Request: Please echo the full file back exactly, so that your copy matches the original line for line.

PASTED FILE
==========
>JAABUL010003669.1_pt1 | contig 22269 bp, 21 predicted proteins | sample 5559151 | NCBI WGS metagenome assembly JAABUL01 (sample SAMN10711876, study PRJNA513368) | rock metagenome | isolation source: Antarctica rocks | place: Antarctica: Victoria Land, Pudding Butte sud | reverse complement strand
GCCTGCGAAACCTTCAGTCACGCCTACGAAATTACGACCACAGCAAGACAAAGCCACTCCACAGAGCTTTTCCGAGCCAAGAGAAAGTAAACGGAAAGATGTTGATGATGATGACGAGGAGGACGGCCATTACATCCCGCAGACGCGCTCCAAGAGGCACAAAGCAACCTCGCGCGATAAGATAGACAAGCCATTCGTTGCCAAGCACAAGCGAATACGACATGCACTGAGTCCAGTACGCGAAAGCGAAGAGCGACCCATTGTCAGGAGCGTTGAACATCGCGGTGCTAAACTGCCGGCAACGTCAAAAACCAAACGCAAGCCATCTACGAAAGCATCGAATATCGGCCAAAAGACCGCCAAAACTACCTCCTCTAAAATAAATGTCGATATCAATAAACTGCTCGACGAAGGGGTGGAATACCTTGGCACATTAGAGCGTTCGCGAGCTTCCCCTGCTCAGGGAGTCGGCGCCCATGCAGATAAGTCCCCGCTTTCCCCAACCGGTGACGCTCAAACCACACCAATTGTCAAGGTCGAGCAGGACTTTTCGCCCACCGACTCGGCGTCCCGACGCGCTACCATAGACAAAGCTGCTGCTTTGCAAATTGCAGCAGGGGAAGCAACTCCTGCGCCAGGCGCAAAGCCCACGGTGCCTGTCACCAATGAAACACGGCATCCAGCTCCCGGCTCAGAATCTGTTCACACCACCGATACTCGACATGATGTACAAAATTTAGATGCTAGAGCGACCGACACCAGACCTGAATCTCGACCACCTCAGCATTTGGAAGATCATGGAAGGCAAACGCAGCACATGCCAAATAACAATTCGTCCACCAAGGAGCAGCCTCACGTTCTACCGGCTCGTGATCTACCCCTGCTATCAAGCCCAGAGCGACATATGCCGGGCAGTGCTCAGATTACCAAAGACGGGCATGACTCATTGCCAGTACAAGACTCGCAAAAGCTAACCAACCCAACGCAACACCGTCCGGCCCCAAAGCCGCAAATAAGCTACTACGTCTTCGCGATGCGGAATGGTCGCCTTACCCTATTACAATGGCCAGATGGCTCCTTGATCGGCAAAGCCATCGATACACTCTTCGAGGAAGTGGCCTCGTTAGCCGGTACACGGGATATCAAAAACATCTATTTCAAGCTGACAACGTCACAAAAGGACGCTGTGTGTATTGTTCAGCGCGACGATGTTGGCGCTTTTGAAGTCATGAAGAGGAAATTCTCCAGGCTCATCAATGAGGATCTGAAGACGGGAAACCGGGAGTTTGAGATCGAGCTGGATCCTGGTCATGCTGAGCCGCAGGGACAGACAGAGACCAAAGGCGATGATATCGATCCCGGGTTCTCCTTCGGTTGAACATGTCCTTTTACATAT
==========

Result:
>JAABUL010003669.1_pt1 | contig 22269 bp, 21 predicted proteins | sample 5559151 | NCBI WGS metagenome assembly JAABUL01 (sample SAMN10711876, study PRJNA513368) | rock metagenome | isolation source: Antarctica rocks | place: Antarctica: Victoria Land, Pudding Butte sud | reverse complement strand
GCCTGCGAAACCTTCAGTCACGCCTACGAAATTACGACCACAGCAAGACAAAGCCACTCCACAGAGCTTTTCCGAGCCAAGAGAAAGTAAACGGAAAGATGTTGATGATGATGACGAGGAGGACGGCCATTACATCCCGCAGACGCGCTCCAAGAGGCACAAAGCAACCTCGCGCGATAAGATAGACAAGCCATTCGTTGCCAAGCACAAGCGAATACGACATGCACTGAGTCCAGTACGCGAAAGCGAAGAGCGACCCATTGTCAGGAGCGTTGAACATCGCGGTGCTAAACTGCCGGCAACGTCAAAAACCAAACGCAAGCCATCTACGAAAGCATCGAATATCGGCCAAAAGACCGCCAAAACTACCTCCTCTAAAATAAATGTCGATATCAATAAACTGCTCGACGAAGGGGTGGAATACCTTGGCACATTAGAGCGTTCGCGAGCTTCCCCTGCTCAGGGAGTCGGCGCCCATGCAGATAAGTCCCCGCTTTCCCCAACCGGTGACGCTCAAACCACACCAATTGTCAAGGTCGAGCAGGACTTTTCGCCCACCGACTCGGCGTCCCGACGCGCTACCATAGACAAAGCTGCTGCTTTGCAAATTGCAGCAGGGGAAGCAACTCCTGCGCCAGGCGCAAAGCCCACGGTGCCTGTCACCAATGAAACACGGCATCCAGCTCCCGGCTCAGAATCTGTTCACACCACCGATACTCGACATGATGTACAAAATTTAGATGCTAGAGCGACCGACACCAGACCTGAATCTCGACCACCTCAGCATTTGGAAGATCATGGAAGGCAAACGCAGCACATGCCAAATAACAATTCGTCCACCAAGGAGCAGCCTCACGTTCTACCGGCTCGTGATCTACCCCTGCTATCAAGCCCAGAGCGACATATGCCGGGCAGTGCTCAGATTACCAAAGACGGGCATGACTCATTGCCAGTACAAGACTCGCAAAAGCTAACCAACCCAACGCAACACCGTCCGGCCCCAAAGCCGCAAATAAGCTACTACGTCTTCGCGATGCGGAATGGTCGCCTTACCCTATTACAATGGCCAGATGGCTCCTTGATCGGCAAAGCCATCGATACACTCTTCGAGGAAGTGGCCTCGTTAGCCGGTACACGGGATATCAAAAACATCTATTTCAAGCTGACAACGTCACAAAAGGACGCTGTGTGTATTGTTCAGCGCGACGATGTTGGCGCTTTTGAAGTCATGAAGAGGAAATTCTCCAGGCTCATCAATGAGGATCTGAAGACGGGAAACCGGGAGTTTGAGATCGAGCTGGATCCTGGTCATGCTGAGCCGCAGGGACAGACAGAGACCAAAGGCGATGATATCGATCCCGGGTTCTCCTTCGGTTGAACATGTCCTTTTACATAT